12 September 2014 | Hong Wrong
Reuters apparently scored quite a scoop yesterday when it quoted an official offering up what amounts to a death threat against a local pro-democracy figure…
According to the article, two anonymous sources confirmed that Zhang Xiaoming, the head of Hong Kong’s China Liaison Office, made the comment to pro-democracy lawmaker Leung Yiu-chung when asked whether a democrat could ever become Chief Executive.
Kylie Maclellan and Andrew Osborn | 2 Sept 2014 | Reuters
Britain’s parliament has rejected Chinese calls to scrap an inquiry into Hong Kong’s progress towards democracy, a senior lawmaker said, warning that reforms there may violate a 1984 deal on the former British colony’s sovereignty.
“My job is to see if Britain is living up to its side of the undertakings and secondly if China isn’t living up to their undertakings then what is the British government doing about it. This is not interfering in the internal affairs of China; that would be completely inappropriate.”
“If you have a committee which is not neutral in nominating a limited number of candidates, there seems to be a prima facie case that the undertakings given have been breached. I don’t particularly want to irritate the Chinese. I want them to understand the way we work.”
18 August 2014 | Reuters/AFP
Tens of thousands of people, many wearing red as a sign of their patriotism to China, took part in a demonstration march in Hong Kong on Sunday to protest a planned civil disobedience campaign by pro-democracy activists in the city.
Demonstrators braved wilting heat to participate in the rally, which was organized by a pro-Beijing group. Many carried banners or shouted slogans saying they wanted to “oppose” the Occupy Central with Love and Peace pro-democracy movement, while others waved Chinese flags. Some, however, seemed to be not quite certain what they were protesting.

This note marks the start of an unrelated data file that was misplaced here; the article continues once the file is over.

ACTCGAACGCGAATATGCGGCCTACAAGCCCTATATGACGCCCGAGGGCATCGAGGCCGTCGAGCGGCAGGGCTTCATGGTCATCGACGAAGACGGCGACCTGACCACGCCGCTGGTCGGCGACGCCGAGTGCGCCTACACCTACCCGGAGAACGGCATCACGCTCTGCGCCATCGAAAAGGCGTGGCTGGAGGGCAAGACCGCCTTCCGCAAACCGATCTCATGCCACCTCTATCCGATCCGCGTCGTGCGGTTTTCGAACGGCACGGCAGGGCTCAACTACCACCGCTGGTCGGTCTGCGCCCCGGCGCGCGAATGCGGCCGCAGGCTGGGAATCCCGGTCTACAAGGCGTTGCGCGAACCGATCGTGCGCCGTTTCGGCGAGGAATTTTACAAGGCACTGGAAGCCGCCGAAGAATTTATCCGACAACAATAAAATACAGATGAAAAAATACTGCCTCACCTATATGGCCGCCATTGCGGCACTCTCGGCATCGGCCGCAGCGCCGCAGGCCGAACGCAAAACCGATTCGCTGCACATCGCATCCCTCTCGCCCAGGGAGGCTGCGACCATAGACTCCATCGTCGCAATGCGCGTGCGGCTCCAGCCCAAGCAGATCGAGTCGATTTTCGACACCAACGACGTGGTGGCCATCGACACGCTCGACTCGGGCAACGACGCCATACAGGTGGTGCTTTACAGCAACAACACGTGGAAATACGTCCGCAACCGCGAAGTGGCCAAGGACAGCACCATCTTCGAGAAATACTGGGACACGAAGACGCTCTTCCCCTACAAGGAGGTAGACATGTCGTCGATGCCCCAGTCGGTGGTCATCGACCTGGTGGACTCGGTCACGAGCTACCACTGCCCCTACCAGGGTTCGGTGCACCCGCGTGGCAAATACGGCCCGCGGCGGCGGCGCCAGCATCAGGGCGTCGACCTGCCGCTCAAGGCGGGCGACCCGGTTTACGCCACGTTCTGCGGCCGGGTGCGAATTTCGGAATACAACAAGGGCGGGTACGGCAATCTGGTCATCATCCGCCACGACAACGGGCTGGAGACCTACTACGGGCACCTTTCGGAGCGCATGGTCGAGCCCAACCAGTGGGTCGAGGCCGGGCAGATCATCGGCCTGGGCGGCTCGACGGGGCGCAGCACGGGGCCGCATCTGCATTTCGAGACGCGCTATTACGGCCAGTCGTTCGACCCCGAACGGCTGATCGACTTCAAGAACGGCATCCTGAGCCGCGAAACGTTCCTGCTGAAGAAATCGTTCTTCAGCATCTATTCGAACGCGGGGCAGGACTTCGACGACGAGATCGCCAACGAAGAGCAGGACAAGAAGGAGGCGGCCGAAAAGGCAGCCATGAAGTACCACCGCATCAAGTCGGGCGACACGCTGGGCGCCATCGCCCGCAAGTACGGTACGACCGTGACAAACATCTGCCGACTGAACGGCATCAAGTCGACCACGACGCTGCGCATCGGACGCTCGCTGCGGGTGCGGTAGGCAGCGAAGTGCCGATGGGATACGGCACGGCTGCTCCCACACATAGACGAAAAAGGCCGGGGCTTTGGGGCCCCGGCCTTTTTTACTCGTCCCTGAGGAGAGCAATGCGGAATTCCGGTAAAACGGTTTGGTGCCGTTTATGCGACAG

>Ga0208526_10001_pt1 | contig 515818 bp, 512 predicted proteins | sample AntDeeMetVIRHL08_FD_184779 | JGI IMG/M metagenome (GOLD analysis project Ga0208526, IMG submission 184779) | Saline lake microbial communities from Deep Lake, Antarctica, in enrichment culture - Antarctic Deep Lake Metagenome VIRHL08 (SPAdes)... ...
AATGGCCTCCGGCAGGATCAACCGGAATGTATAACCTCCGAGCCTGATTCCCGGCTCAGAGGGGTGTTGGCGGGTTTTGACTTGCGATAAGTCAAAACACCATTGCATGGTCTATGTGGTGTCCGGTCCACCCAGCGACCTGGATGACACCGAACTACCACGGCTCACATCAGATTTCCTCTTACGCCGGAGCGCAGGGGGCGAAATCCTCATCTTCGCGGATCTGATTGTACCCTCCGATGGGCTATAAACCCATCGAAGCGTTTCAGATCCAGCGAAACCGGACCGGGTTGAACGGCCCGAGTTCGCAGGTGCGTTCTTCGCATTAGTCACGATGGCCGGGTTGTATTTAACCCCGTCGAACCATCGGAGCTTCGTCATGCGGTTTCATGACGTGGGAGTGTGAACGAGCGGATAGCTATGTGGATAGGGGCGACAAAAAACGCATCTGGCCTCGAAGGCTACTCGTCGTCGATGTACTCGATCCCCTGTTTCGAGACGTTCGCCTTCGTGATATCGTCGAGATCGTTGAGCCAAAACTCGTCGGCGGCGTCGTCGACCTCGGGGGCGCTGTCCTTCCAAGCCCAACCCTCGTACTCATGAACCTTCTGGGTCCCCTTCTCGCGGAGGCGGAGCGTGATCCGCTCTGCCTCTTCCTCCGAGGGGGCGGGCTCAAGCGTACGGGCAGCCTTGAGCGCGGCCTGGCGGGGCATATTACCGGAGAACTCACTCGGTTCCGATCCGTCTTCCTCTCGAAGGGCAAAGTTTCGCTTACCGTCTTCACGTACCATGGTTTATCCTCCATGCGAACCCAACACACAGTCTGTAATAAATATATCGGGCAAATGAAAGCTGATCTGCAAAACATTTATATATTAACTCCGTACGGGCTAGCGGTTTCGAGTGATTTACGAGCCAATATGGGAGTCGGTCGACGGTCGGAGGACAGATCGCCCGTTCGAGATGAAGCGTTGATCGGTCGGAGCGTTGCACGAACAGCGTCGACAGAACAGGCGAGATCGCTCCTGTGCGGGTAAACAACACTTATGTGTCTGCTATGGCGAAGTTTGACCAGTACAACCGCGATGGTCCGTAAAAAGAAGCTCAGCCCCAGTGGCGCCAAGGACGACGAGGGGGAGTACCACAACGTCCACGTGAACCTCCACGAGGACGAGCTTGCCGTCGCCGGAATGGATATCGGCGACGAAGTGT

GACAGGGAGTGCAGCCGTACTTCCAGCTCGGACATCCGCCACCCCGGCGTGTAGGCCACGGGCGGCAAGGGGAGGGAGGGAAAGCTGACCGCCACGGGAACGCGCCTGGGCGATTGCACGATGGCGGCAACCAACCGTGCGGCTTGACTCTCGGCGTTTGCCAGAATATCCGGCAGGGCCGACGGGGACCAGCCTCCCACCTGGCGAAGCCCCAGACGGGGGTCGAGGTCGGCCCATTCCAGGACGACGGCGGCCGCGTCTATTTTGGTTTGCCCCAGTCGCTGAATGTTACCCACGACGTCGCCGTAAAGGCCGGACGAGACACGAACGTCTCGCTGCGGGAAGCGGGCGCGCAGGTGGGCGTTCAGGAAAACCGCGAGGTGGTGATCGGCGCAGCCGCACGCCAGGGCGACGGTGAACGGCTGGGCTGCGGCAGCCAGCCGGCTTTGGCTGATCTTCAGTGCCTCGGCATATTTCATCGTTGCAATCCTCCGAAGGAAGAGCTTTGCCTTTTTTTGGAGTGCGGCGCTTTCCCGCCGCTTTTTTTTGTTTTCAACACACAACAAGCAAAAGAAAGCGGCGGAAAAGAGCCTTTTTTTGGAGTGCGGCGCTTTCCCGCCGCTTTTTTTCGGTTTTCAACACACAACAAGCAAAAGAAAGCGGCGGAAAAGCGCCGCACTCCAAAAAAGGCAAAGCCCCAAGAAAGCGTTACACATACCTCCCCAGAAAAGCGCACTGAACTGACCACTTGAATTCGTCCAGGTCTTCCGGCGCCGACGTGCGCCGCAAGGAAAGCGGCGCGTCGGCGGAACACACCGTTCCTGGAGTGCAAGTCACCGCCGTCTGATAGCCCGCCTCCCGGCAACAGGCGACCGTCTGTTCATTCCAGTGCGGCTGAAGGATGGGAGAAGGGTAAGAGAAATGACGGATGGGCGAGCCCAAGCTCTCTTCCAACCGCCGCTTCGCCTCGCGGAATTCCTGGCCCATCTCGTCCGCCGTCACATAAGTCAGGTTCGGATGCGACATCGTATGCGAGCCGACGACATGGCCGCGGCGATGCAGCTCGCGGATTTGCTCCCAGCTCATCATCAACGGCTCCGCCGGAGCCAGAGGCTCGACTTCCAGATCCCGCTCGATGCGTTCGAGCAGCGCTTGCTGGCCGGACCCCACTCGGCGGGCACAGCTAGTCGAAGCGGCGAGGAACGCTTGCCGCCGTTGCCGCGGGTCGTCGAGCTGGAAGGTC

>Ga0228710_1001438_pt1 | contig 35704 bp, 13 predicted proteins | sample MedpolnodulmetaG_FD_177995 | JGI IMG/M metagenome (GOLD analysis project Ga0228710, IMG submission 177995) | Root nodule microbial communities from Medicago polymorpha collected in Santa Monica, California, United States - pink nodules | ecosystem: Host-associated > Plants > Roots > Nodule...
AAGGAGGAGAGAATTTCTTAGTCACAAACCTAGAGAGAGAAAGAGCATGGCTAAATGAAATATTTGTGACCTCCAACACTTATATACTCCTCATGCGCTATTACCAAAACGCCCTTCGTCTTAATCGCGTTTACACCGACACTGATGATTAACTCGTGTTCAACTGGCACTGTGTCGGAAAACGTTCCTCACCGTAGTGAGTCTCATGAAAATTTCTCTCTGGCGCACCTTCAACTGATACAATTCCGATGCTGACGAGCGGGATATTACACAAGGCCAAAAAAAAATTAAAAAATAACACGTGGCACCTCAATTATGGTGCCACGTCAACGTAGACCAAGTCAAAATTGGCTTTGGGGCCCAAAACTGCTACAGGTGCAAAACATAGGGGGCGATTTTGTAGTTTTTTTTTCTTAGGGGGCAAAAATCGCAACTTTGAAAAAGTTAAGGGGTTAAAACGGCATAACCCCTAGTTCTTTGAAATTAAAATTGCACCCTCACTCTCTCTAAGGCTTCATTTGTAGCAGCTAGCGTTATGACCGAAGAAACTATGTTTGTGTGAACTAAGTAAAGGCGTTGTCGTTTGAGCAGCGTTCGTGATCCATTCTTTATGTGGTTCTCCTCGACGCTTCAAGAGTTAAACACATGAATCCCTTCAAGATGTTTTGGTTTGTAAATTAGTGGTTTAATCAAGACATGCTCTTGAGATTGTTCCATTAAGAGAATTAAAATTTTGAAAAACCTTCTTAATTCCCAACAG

Greg Torode, James Pomfret & Benjamin Kang Lim | 30 June 2014 | Reuters
“The real cabinet is the shadow cabinet,” said one source close to Leung [HK’s puppet leader]. “The chief executive’s office can’t do without the Liaison Office’s help on certain matters.”
Before the 1997 handover, the Chinese Communist Party focused on courting businessmen, academics and activists to secure influence and loyalty. It has now become more assertive, attempting to isolate party enemies, silence critics, and deliver votes.
A legacy of the earliest days of Leninist communist revolutionary theory, the United Front Work Department’s mission is to influence and ultimately control a range of non-party groups, luring some into cooperation and isolating and denouncing others. “The tactics and techniques of the United Front have been refined and perfected over the decades and we are seeing a very modern articulation of it in Hong Kong.”
James Pomfret | 7 April 2014 | Reuters
“The future of freedom and democracy in Hong Kong is under serious threat,” U.S. Senator Sherrod Brown, head of the U.S. Congressional Commission that advocates improved human rights and the rule of law in China, said in a statement.
“China is already placing “pre-conditions” on who can run (in 2017), raising serious doubts about whether the elections will be free and fair,” he added, during the session.
James Pomfret | 7 April 2014 | Reuters
China has cautioned the United States not to interfere in Hong Kong affairs after Vice President Joseph Biden met two prominent pro-democracy advocates who have warned of Beijing’s tightening control of the territory, state news agency Xinhua said.
A former British colony that reverted to Chinese rule in 1997, Hong Kong enjoys considerable autonomy and broad freedoms as a capitalist hub.
But it has been locked in a lengthy battle with Beijing’s leaders to push through reforms that could culminate in a direct election of its leader in 2017.